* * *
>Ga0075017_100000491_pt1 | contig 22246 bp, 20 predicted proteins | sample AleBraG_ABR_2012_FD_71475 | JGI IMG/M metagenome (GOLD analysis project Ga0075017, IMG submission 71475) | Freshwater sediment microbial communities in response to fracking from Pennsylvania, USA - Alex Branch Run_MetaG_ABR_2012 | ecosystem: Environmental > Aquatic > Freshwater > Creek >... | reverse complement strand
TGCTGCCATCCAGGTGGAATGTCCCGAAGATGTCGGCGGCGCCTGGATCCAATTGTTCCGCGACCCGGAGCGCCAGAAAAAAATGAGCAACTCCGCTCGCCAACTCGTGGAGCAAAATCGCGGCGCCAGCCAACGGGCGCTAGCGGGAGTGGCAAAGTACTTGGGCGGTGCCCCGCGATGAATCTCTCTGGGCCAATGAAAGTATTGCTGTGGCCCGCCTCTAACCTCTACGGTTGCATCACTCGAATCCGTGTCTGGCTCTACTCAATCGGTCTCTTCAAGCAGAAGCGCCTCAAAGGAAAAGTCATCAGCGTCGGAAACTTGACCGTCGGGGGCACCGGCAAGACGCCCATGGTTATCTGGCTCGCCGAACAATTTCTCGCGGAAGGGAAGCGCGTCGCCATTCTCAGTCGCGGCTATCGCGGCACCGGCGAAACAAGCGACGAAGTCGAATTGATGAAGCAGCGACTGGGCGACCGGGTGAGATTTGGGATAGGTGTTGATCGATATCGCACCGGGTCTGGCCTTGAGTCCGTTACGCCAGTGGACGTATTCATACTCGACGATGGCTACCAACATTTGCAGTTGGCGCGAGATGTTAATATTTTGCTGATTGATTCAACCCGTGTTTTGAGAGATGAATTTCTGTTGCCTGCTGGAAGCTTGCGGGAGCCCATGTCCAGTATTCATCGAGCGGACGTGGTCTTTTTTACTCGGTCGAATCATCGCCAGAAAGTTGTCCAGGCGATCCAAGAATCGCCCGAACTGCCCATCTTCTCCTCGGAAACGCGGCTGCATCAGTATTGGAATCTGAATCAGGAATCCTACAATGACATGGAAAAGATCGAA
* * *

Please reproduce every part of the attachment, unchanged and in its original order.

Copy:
>Ga0075017_100000491_pt1 | contig 22246 bp, 20 predicted proteins | sample AleBraG_ABR_2012_FD_71475 | JGI IMG/M metagenome (GOLD analysis project Ga0075017, IMG submission 71475) | Freshwater sediment microbial communities in response to fracking from Pennsylvania, USA - Alex Branch Run_MetaG_ABR_2012 | ecosystem: Environmental > Aquatic > Freshwater > Creek >... | reverse complement strand
TGCTGCCATCCAGGTGGAATGTCCCGAAGATGTCGGCGGCGCCTGGATCCAATTGTTCCGCGACCCGGAGCGCCAGAAAAAAATGAGCAACTCCGCTCGCCAACTCGTGGAGCAAAATCGCGGCGCCAGCCAACGGGCGCTAGCGGGAGTGGCAAAGTACTTGGGCGGTGCCCCGCGATGAATCTCTCTGGGCCAATGAAAGTATTGCTGTGGCCCGCCTCTAACCTCTACGGTTGCATCACTCGAATCCGTGTCTGGCTCTACTCAATCGGTCTCTTCAAGCAGAAGCGCCTCAAAGGAAAAGTCATCAGCGTCGGAAACTTGACCGTCGGGGGCACCGGCAAGACGCCCATGGTTATCTGGCTCGCCGAACAATTTCTCGCGGAAGGGAAGCGCGTCGCCATTCTCAGTCGCGGCTATCGCGGCACCGGCGAAACAAGCGACGAAGTCGAATTGATGAAGCAGCGACTGGGCGACCGGGTGAGATTTGGGATAGGTGTTGATCGATATCGCACCGGGTCTGGCCTTGAGTCCGTTACGCCAGTGGACGTATTCATACTCGACGATGGCTACCAACATTTGCAGTTGGCGCGAGATGTTAATATTTTGCTGATTGATTCAACCCGTGTTTTGAGAGATGAATTTCTGTTGCCTGCTGGAAGCTTGCGGGAGCCCATGTCCAGTATTCATCGAGCGGACGTGGTCTTTTTTACTCGGTCGAATCATCGCCAGAAAGTTGTCCAGGCGATCCAAGAATCGCCCGAACTGCCCATCTTCTCCTCGGAAACGCGGCTGCATCAGTATTGGAATCTGAATCAGGAATCCTACAATGACATGGAAAAGATCGAA